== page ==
I wanted to shelter my son from the world. I prayed away my foul mouth, hid my tears and played happy family with gusto. I wanted his world to be flowery, fun and fantastically clean. I didn’t tell him about my childhood unless I was telling a funny anecdote about a pet or a friend. I socialized him, took art classes with him and enrolled him in a co-op preschool where I could play perfect with other perfect mothers. Right out of preschool we enrolled in a perfect private school where I was sure he would bloom into the perfect prep school boy. In my search for perfection I lost something integrally important to the development of a well-rounded human. That important missing element was a well-developed sense of reality.
As time passed I began to see the holes in the world I’d worked so hard to create. I wasn’t being myself, my friends were drearily superficial and my son was unhappy in his school. Desperate for answers I turned to a book I stole from my high school, an ancient, dog eared copy of Herman Hesse’s, Siddhartha. I love this book for so many reasons. Like many other great inspirational books I can just open it to any page and find a piece of wisdom that will help me with whatever it is I’m facing. That day I opened the book at the beginning. I read of Siddhartha’s mother, her love for her child and her tragic early death. I read about the prophesy, proclaiming Siddhartha to be the greatest teacher of the age. Then I read his father’s reaction to this prophesy. Having just lost his wife and then faced with the loss of his son to a religious life, Siddhartha’s father created a perfect world in which pain, suffering and old age had no place. He imprisoned Siddhartha in a false utopia and robbed him of reality in order to keep him safe. How did Siddhartha react? He ran away in search of answers to the questions his father could neither pose nor answer.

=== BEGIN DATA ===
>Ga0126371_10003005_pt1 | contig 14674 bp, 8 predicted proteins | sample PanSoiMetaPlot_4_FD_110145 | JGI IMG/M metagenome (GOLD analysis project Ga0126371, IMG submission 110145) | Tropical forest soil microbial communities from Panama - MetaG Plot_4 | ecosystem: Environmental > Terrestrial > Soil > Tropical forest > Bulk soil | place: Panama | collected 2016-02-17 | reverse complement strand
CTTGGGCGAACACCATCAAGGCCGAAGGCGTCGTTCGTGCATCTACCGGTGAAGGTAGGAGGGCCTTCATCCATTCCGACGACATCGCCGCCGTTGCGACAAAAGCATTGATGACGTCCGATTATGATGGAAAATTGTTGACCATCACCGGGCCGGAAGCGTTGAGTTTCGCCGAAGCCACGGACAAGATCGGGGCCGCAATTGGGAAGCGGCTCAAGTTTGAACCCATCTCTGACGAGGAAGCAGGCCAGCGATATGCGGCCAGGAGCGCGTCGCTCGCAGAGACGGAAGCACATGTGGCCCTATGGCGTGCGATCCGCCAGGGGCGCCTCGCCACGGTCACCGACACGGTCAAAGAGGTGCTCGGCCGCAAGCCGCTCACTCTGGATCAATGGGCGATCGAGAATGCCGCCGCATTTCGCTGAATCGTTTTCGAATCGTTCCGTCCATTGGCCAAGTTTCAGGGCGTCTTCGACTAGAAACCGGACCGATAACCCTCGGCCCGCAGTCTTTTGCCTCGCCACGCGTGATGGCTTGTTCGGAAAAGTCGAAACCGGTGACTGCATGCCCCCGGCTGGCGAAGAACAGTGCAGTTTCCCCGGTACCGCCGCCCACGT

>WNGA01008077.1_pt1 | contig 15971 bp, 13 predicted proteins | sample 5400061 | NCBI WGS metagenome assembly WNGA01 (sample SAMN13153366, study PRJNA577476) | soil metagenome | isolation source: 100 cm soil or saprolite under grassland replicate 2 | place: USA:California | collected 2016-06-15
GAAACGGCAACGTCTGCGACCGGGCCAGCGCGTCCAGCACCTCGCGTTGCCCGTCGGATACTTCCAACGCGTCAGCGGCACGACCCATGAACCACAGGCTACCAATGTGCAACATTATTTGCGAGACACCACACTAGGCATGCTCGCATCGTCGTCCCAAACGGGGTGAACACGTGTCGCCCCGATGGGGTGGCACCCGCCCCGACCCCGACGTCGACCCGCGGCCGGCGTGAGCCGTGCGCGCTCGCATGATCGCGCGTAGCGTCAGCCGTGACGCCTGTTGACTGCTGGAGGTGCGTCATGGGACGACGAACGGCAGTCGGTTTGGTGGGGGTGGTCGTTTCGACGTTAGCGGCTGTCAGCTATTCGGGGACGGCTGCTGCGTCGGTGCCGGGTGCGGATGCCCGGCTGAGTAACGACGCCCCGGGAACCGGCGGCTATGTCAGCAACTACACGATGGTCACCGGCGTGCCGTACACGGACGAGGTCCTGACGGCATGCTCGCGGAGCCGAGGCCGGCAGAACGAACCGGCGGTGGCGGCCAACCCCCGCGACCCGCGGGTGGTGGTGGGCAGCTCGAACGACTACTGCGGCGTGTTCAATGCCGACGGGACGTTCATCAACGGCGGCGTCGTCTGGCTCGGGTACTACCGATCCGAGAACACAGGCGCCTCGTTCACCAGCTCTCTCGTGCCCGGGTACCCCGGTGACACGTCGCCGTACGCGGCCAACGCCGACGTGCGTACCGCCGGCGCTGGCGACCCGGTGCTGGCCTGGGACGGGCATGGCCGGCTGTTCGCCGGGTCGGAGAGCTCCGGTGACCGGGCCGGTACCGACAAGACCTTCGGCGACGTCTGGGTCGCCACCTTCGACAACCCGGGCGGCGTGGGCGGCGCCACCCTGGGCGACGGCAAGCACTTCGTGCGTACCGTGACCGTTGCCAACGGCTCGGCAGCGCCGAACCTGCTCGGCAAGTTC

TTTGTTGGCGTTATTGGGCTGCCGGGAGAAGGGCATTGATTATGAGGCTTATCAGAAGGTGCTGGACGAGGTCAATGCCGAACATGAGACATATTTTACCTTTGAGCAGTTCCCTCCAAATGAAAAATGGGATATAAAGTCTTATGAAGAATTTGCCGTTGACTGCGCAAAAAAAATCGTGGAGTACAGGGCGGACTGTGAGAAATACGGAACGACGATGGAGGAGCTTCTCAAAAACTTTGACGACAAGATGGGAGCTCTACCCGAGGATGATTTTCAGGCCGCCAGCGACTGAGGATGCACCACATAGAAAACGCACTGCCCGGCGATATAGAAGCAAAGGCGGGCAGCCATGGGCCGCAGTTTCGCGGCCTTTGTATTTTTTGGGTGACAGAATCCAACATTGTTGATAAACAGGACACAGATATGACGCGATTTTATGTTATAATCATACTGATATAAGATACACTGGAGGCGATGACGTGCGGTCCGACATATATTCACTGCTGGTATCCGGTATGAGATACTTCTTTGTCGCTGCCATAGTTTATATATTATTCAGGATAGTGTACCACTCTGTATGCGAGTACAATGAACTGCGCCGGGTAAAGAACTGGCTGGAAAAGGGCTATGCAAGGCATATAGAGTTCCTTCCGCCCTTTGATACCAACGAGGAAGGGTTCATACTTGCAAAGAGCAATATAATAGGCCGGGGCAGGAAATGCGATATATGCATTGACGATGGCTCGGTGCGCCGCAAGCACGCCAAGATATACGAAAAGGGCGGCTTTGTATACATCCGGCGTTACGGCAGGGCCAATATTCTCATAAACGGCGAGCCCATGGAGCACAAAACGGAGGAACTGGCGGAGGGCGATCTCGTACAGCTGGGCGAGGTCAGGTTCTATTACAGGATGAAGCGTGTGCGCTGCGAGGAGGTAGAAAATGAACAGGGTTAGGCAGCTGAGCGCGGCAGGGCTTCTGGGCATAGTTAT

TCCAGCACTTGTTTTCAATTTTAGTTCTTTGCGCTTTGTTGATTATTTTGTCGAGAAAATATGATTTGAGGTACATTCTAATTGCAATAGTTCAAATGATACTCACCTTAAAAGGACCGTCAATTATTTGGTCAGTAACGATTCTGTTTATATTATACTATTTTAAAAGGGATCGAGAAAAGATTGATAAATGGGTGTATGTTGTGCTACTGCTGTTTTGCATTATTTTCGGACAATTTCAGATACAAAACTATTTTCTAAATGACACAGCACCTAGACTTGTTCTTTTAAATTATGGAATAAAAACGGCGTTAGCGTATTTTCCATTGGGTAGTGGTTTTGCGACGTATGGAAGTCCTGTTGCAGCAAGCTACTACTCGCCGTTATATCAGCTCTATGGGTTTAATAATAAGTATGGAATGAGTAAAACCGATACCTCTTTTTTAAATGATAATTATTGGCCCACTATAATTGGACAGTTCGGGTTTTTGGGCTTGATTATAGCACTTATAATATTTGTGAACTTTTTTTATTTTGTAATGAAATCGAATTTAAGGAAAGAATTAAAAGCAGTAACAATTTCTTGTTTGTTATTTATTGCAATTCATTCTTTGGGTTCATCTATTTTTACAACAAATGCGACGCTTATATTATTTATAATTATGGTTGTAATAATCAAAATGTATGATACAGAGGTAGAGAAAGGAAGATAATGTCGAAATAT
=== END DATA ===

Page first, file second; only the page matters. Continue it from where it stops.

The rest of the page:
Setting down the book I began to see the holes I’d identified in my parenting open into rather worrying chasms. I remembered the perfect children I’d known growing up, the ones who’d summered at the country club, vacationed in the tropics with their perfect families only to go slumming as drug using collage kids. I started remembering other sheltered kids who’d gone wild with sex and drugs the moment they’d found freedom from the suffocating control of their perfect worlds. Slowly I began to think that maybe by keeping our children in ignorance of pain and suffering we create a vacuum in their experience which will only propel them into a deeper need to experience the very things we try to protect them from. We cannot limit our children’s experience on this earth by sheltering them from a world they will someday have to live in.
So what is a frightened conscientious parent to do? I still only have a vague idea. In my heart I think a parent’s job is to guide a child through the world but not to shelter them from it. I feel that we must discuss even the small details of their day and how their different interactions made them feel. Most importantly we must validate their emotions with empathy, compassion and a willingness to hear while we admit our own feelings, failings and frustrations within the discourse. In other words it is very important that our children see us as loving, fallible humans whom they can trust with their secrets. We live in a tumultuous world of opposites. As much as we hate to admit it good lives in balance with evil and both must be experienced in order to be understood. We cannot end suffering any more then Siddhartha the Buddha did because suffering is a necessary part of experience and experience is the only true teacher. No matter how hard we try, we cannot recreate heaven on earth because that isn’t why we’re here.